From The School
Babies are born natural learners. A baby hasn't studied a textbook to learn how to recognize her mother's scent and no teacher has taught her to roll over. A baby's natural curiosity about life and her surroundings teach her what she needs to know and her caregivers provide support and guidance along the way.
Once a child reaches the preschool years and beyond, learning begins to take place within a certain block of time from standardized materials inside a building. The responsibility for this learning falls upon the shoulders of teachers instead of a child's caregivers and an established curriculum is followed -- to the benefit or the detriment of the children involved.
Unschooling doesn't have a curriculum or a standard, like classroom learning or even homeschooling does. Each family decides what works best for them and their children. Memorization, timed tests, spelling words, book reports, worksheets -- the staples of mainstream education are generally not a part of unschooling households.
Learning for unschoolers comes from doing real things -- following natural interests. Learning about history, making music, exploring artistic mediums, playing with numbers, reading and developing a love for books, experimenting in the kitchen -- these encourage independent ideas to form and learning to take place naturally.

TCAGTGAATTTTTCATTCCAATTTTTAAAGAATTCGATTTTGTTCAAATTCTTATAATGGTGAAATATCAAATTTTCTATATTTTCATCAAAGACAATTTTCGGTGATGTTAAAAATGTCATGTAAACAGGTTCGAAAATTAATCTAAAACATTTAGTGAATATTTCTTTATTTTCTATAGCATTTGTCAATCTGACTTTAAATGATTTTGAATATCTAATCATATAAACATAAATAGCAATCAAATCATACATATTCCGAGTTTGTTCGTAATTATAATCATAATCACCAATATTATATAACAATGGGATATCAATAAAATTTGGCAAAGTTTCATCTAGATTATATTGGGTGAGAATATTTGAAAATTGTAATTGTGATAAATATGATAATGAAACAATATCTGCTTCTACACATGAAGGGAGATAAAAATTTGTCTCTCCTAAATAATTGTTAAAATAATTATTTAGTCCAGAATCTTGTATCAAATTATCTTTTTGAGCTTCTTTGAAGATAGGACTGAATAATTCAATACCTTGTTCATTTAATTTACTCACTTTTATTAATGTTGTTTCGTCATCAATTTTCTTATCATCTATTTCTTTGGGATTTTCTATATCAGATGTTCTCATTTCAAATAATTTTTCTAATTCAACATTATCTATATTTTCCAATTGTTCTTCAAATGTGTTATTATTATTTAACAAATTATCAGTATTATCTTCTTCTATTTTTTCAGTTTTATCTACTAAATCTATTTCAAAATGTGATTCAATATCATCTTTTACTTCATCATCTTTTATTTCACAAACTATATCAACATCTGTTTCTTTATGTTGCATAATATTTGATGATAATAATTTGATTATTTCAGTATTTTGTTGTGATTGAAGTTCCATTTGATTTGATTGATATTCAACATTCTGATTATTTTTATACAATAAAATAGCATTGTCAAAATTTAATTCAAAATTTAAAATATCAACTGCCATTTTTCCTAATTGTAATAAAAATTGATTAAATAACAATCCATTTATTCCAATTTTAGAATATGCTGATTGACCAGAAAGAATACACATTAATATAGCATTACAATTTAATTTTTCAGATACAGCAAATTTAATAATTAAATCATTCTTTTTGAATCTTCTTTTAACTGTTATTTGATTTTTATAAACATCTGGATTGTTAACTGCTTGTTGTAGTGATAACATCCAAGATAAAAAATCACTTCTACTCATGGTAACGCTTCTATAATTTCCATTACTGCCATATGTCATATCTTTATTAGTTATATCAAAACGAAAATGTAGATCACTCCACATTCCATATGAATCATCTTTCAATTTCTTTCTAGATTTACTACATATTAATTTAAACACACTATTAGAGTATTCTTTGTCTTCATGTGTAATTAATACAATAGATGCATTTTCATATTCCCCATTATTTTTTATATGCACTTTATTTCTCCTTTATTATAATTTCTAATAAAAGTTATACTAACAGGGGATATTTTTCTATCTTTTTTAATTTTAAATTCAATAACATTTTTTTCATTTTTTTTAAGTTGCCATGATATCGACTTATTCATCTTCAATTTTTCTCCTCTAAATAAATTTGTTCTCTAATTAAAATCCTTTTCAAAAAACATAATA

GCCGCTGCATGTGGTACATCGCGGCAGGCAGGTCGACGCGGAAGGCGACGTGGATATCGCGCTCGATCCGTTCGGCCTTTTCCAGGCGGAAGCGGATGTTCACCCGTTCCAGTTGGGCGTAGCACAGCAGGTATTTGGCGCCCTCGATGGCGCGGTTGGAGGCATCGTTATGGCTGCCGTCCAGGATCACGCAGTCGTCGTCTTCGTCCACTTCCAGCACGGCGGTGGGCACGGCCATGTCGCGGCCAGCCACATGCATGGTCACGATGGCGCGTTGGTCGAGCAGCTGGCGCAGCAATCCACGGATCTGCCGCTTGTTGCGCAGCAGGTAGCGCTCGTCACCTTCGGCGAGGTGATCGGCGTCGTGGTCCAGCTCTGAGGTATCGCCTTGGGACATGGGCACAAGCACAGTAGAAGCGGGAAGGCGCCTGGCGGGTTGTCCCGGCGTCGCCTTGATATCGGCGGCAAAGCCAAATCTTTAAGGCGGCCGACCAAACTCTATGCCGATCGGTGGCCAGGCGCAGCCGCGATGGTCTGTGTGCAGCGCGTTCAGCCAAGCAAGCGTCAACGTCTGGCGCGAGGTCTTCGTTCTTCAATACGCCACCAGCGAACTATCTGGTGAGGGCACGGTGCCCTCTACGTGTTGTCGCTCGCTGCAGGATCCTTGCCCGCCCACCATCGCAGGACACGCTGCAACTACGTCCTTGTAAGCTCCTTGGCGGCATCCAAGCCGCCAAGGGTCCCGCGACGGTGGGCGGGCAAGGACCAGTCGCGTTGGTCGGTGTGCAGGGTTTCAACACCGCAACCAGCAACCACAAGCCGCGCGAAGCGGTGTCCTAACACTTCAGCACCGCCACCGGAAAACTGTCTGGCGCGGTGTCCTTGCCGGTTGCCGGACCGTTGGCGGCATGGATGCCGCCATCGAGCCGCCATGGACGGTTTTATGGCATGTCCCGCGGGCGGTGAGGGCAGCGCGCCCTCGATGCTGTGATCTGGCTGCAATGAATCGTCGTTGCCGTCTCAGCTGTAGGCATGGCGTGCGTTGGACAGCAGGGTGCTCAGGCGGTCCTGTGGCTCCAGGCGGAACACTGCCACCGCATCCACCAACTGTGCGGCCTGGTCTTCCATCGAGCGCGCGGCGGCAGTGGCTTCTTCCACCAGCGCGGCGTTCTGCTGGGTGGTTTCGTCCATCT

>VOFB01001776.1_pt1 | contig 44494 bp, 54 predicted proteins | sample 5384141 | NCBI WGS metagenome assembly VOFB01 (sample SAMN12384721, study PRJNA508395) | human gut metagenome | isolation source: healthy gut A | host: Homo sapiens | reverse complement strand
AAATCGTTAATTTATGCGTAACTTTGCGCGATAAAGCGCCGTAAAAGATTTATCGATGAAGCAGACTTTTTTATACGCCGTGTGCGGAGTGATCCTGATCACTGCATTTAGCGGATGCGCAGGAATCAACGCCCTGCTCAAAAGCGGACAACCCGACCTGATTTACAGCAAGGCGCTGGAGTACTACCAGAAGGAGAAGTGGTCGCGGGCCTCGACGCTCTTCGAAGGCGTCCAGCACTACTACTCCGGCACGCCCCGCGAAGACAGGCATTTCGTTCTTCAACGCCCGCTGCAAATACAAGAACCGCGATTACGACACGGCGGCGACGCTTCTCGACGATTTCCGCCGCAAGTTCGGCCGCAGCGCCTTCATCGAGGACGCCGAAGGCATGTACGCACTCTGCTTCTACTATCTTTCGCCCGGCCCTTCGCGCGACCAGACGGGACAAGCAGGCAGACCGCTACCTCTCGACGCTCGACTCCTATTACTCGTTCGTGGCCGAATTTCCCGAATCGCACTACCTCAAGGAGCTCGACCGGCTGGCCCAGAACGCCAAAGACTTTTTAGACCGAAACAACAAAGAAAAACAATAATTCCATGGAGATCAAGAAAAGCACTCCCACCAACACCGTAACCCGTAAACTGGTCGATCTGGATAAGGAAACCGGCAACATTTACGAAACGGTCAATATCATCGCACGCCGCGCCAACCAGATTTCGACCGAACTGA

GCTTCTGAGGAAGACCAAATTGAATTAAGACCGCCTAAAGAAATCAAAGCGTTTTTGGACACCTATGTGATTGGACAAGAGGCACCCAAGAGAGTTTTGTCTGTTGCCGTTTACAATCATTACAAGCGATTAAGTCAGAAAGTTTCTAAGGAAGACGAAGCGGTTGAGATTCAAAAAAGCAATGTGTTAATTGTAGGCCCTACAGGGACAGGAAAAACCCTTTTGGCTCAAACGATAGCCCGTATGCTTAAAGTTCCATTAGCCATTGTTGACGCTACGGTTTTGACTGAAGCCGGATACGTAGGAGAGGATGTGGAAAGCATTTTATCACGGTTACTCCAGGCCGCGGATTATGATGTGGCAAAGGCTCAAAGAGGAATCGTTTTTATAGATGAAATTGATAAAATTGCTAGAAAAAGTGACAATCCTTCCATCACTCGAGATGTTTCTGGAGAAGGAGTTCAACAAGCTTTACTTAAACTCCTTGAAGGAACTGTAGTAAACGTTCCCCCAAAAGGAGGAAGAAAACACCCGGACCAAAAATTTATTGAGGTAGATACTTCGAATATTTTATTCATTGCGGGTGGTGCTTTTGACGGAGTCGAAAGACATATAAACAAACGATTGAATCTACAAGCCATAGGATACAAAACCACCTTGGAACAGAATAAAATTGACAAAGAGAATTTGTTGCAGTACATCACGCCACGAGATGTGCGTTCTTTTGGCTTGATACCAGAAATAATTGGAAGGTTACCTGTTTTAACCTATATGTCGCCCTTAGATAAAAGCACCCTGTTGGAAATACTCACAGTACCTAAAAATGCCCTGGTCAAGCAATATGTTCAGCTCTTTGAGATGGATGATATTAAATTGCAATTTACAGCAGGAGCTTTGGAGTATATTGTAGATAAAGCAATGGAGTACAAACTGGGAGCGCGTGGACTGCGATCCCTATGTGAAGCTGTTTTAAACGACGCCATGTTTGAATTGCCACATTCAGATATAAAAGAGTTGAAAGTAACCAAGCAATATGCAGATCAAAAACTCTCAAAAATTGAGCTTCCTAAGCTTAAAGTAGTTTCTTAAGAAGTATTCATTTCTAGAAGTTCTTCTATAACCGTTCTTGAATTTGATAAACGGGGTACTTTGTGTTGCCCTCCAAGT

Sandra Dodd, an experienced mother of three who provides online support for unschooling, sums it up best: "The way adults tend to learn things is the way people best learn -- by asking questions, looking things up, trying things out, and getting help when it's needed. That's the way pre-school kids learn too (maybe minus the looking things up), and it is the way "school-age" kids can/should learn as well. Learning is internal."
As with any educational or parenting model, there are extremes -- radical unschooling allows children to decide what to do with every aspect of their lives, such as what to eat and when to go to bed. Parents in those situations are completely hands-off and the lack of guidance and rules (aside from safety) raises eyebrows among other parents and experts.
Some critics of unschooling equate it to unparenting as well, which isn't the case. There is a middle ground, however: Melody, mother of two young girls, said, "We are in the middle of the unschool spectrum -- both kids attend organized classes and we practice reading and math but in a fun way."
On why she chose to unschool, Melody said, "My husband and I are life learners and enjoy learning along with our children. They are also young and I want them to fully experience childhood before being bogged down with academics."
Pam Sorooshian, experienced unschooler of adult children, said, "Learning happens all the time. The brain never stops working and it is not possible to divide time up into "learning periods" versus "non-learning periods." Everything that goes on around a person, everything they hear, see, touch, smell, and taste, results in learning of some kind." Even if you don't choose to unschool this is so important to keep in mind. Your child is always learning, and you are always learning. Don't waste it!